for ISKCON News on Sept. 1, 2011
Frantically planting themselves in front of their man, the two women screamed at the first assaulter rushing into the dark bedroom. Bear-hugging the ladies, the muscular attacker hurled them aside.
Split-second decisions had put human lives on the line for the sake of others. Shielding their husband, the wives were ready to die for him. Unhesitantly embracing the women, wrestling them, the soldier, well-trained in lethal arts, was ready to die for his team. By his absorbing the blast from suicide vests the wives could be wearing, his life would end. But his comrades, fast behind him, would suffer only minimal wounds, and the mission might succeed. Amazing—the spontaneous human urge to sacrifice everything for a perceived right cause. Fortunate for him, the ladies were not clad in explosives.
Quickly the infrared aiming sight from an M4 rifle trained upon the chest of the lanky, bearded man the wives had hoped to protect. One bullet to that chest tumbled him; the next one above the left eye insured his fate. Reincarnation time.
Immediately the Navy SEAL commando radioed to his superiors, as the White House listened: “For God and country, E.K.I.A.—“enemy killed in action.” The world’s most notorious abuser of religion was gone. “We got him,” the President solemnly intoned.
“For God, for country,” how throughout history those words have motivated humanity—for better or worse. I remember my university years, the dormitory rooms decked with blue and grey banners: “For God, for Country, for Yale.” I respected Yale for the premier education it gave. About the Country, amidst the Viet Nam War, I wasn’t too convinced. And I was certain deep, comprehensive knowledge of God was a universal shortage.
Osama bin Laden left no doubt about his devilish misinterpretation of divine backing. Trumpeting his abominable jihad terrorism to the world, he ensured the vehement condemnation of both the religious and the secular.
Be it always so easy, to discern right from wrong? And what about us decent folk—are we always fully beyond reproach? Have we full knowledge of the correct course of action in every situation? I’m reminded of an old TV commercial for a certain make of car. Presenting its car dealers as jolly champions of the people—every breath in pure service to the public—the commercial resounded: “You can always tell the Good Guys, they wear the white hats!”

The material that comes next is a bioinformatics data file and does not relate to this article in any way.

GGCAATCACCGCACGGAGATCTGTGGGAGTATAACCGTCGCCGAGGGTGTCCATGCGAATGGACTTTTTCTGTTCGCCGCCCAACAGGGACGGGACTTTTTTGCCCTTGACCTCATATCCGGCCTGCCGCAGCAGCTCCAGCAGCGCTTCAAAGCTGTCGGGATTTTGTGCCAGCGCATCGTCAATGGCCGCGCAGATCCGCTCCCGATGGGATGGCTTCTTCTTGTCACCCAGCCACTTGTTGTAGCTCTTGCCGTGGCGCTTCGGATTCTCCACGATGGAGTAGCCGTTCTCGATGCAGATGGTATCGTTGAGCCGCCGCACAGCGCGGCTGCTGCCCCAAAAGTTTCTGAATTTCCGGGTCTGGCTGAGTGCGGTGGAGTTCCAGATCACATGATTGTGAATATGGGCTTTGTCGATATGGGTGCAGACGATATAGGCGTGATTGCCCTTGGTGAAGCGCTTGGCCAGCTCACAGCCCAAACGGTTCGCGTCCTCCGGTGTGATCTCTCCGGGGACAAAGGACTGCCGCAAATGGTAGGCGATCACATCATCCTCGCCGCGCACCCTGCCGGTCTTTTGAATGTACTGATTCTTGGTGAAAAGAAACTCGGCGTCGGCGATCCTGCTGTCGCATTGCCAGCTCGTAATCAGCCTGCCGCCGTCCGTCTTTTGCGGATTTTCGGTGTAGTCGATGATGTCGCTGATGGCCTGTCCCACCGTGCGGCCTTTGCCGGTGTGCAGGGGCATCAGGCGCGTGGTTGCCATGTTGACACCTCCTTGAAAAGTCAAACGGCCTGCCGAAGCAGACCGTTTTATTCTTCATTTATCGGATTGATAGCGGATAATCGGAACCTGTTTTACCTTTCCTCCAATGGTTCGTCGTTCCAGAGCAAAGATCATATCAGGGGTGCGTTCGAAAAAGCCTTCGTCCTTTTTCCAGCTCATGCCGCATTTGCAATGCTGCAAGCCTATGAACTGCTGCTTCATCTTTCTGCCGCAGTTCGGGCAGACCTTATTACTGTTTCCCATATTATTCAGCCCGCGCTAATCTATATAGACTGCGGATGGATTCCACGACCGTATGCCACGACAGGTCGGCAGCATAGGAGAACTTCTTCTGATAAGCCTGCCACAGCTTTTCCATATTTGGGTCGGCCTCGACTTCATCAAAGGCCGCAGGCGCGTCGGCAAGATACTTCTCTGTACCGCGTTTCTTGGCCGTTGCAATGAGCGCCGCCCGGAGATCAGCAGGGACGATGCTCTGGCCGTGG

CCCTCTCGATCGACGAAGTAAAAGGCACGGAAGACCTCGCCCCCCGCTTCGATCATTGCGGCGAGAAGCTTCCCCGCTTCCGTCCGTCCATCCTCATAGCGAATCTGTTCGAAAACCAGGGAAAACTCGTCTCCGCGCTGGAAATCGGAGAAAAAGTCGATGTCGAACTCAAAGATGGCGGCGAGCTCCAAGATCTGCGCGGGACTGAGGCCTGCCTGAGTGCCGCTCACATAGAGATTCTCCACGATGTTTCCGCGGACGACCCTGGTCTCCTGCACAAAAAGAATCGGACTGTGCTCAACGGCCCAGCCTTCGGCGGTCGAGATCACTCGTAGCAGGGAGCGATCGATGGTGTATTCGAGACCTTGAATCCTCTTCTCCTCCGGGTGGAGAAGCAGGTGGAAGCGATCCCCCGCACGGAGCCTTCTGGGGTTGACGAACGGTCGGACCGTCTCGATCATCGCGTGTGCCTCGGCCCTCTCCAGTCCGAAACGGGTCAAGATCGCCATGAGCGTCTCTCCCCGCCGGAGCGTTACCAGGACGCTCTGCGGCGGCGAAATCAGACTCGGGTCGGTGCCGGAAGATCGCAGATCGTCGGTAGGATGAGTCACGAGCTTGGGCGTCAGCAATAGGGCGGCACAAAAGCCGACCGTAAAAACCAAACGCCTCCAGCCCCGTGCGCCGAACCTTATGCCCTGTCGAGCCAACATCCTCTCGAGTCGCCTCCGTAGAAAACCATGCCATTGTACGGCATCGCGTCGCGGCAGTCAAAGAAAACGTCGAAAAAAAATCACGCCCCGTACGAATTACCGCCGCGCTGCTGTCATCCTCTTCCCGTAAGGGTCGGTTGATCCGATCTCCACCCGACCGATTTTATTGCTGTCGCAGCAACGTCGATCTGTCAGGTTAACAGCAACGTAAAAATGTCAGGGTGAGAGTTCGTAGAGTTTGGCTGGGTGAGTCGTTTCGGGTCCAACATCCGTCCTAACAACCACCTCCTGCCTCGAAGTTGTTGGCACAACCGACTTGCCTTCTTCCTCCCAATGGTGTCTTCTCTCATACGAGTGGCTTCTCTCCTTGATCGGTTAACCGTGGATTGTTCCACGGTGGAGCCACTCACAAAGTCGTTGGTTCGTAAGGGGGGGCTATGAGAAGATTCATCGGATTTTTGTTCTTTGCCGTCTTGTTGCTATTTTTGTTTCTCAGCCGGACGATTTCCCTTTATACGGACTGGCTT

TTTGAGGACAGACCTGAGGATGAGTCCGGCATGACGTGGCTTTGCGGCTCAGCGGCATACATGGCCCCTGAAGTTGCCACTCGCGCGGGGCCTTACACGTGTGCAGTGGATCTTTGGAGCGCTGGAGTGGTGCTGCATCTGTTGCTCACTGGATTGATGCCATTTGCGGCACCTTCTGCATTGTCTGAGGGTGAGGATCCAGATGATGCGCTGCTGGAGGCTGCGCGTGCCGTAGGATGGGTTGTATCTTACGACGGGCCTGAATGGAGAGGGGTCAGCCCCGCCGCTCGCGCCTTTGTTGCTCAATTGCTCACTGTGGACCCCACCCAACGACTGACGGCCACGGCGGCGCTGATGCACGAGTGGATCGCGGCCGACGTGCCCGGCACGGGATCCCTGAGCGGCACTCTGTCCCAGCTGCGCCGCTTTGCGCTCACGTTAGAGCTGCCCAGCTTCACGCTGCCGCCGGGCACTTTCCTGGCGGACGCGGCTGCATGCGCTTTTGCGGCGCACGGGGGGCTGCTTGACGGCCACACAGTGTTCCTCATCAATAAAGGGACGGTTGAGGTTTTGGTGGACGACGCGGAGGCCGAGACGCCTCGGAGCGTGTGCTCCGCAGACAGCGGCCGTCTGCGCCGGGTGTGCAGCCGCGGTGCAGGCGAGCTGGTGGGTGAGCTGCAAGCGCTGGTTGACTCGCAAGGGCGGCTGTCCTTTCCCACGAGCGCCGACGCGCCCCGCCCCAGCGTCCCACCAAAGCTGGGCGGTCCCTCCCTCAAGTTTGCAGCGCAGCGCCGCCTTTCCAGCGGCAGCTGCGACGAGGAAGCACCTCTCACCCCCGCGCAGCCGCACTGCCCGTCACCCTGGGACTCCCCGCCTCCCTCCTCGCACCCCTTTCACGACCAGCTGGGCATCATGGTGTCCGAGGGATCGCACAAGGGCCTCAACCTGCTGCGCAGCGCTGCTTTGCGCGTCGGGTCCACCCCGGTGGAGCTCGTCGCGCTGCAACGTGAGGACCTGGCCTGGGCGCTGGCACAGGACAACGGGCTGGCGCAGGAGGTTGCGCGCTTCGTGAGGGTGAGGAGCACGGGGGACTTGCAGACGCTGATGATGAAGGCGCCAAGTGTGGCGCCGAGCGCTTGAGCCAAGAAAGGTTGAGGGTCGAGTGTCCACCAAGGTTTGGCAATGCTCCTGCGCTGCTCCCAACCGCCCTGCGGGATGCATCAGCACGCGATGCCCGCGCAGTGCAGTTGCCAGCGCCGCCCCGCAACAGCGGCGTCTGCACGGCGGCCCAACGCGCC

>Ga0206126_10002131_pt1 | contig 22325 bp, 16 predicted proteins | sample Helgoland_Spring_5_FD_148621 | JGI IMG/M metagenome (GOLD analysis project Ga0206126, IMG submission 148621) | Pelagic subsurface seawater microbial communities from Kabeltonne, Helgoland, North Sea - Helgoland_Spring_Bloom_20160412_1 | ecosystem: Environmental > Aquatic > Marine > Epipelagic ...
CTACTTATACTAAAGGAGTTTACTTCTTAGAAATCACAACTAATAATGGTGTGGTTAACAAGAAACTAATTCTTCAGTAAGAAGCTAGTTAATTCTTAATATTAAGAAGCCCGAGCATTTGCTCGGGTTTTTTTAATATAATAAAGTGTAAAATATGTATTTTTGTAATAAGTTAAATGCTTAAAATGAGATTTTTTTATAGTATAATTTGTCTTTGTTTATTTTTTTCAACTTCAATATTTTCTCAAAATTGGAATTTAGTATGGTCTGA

The day before the secret operation to rub out Crankshaft, the code name for Bin Laden, the President conveyed his hearty hopes to the mission's leader: "Godspeed to you and your forces."
Target eliminated, the helicopters bearing the special operatives flew out of Pakistan back to the base in Afghanistan. Meanwhile, the Vice-President, faithfully fingering a rosary, opined to the Joint Chiefs chairman. “We should all go to Mass tonight.”
Upon the Navy SEALS returned stateside, the President met them at a military base in Kentucky. They presented him with a souvenir from the successful raid: a flag that had been on board one of the helicopters, autographed by all the operatives, emblazoned with “‘For God and country.”
The deputy national-security adviser, who travelled with the President to meet the SEAL team, affirmed: “It was an extraordinary base visit. They knew he had staked his Presidency on this [the raid]. He knew they staked their lives on it.”
Human beings often seek to offer even their totality for an inspiring or necessary cause, especially for God’s sake. Upon reading of this Bin Laden termination—most of its fuller, more accurate accounts emerging months later—I mused aloud that maybe indeed, Bhagavad-gita isn’t so unusual after all.
In the Gita, the hero Arjuna has to fight a dastardly foe, illegally occupying the government for grossly greedy purposes. Aggressive self-aggrandizement their public program, this ruthless crew had even sought to poison Arjuna’s family members, incinerate them by arson, and publicly strip his wife. Consequently, as a professional military man, Arjuna had the noble duty to protect not only the citizens, but also his own family.
Now add into the mix Krishna, and suddenly the situation escalates into Divine Design. The wonder of Bhagavad-gita is that, more than by mere wishful thinking or theological interpretation, the Divine is actually present on the battlefield—fully manifest, the Supreme descended.
In spite of Arjuna’s sudden leniency, born of soft-heartedness, Lord Krishna majestically impels him onward. Leaving us no doubt as to who wears the white hats, and who, like weeds in a garden, has to disappear, Krishna presents His cosmic program for uplifting all living entities:
“If ever I ceased to demonstrate proper actions and duties, all the worlds would become disastrous. Consequently, I would bear blame, for allowing the destruction of universal peace and progressiveness. (B. Gita 3.24)
“Whenever dharma, essential human behavior, declines and fails, and malignant values predominate—at that time I appear in this world.
“Again and again, I manifest My Self, to nourish the virtuous, to dispel the deviant, and to reestablish dharma, authentically progressive lifestyles.” B. Gita 4.7-8)
Just think, more than just an exotic, ancient text from the East, the Gita could also be almost as contemporarily American as cherry pie.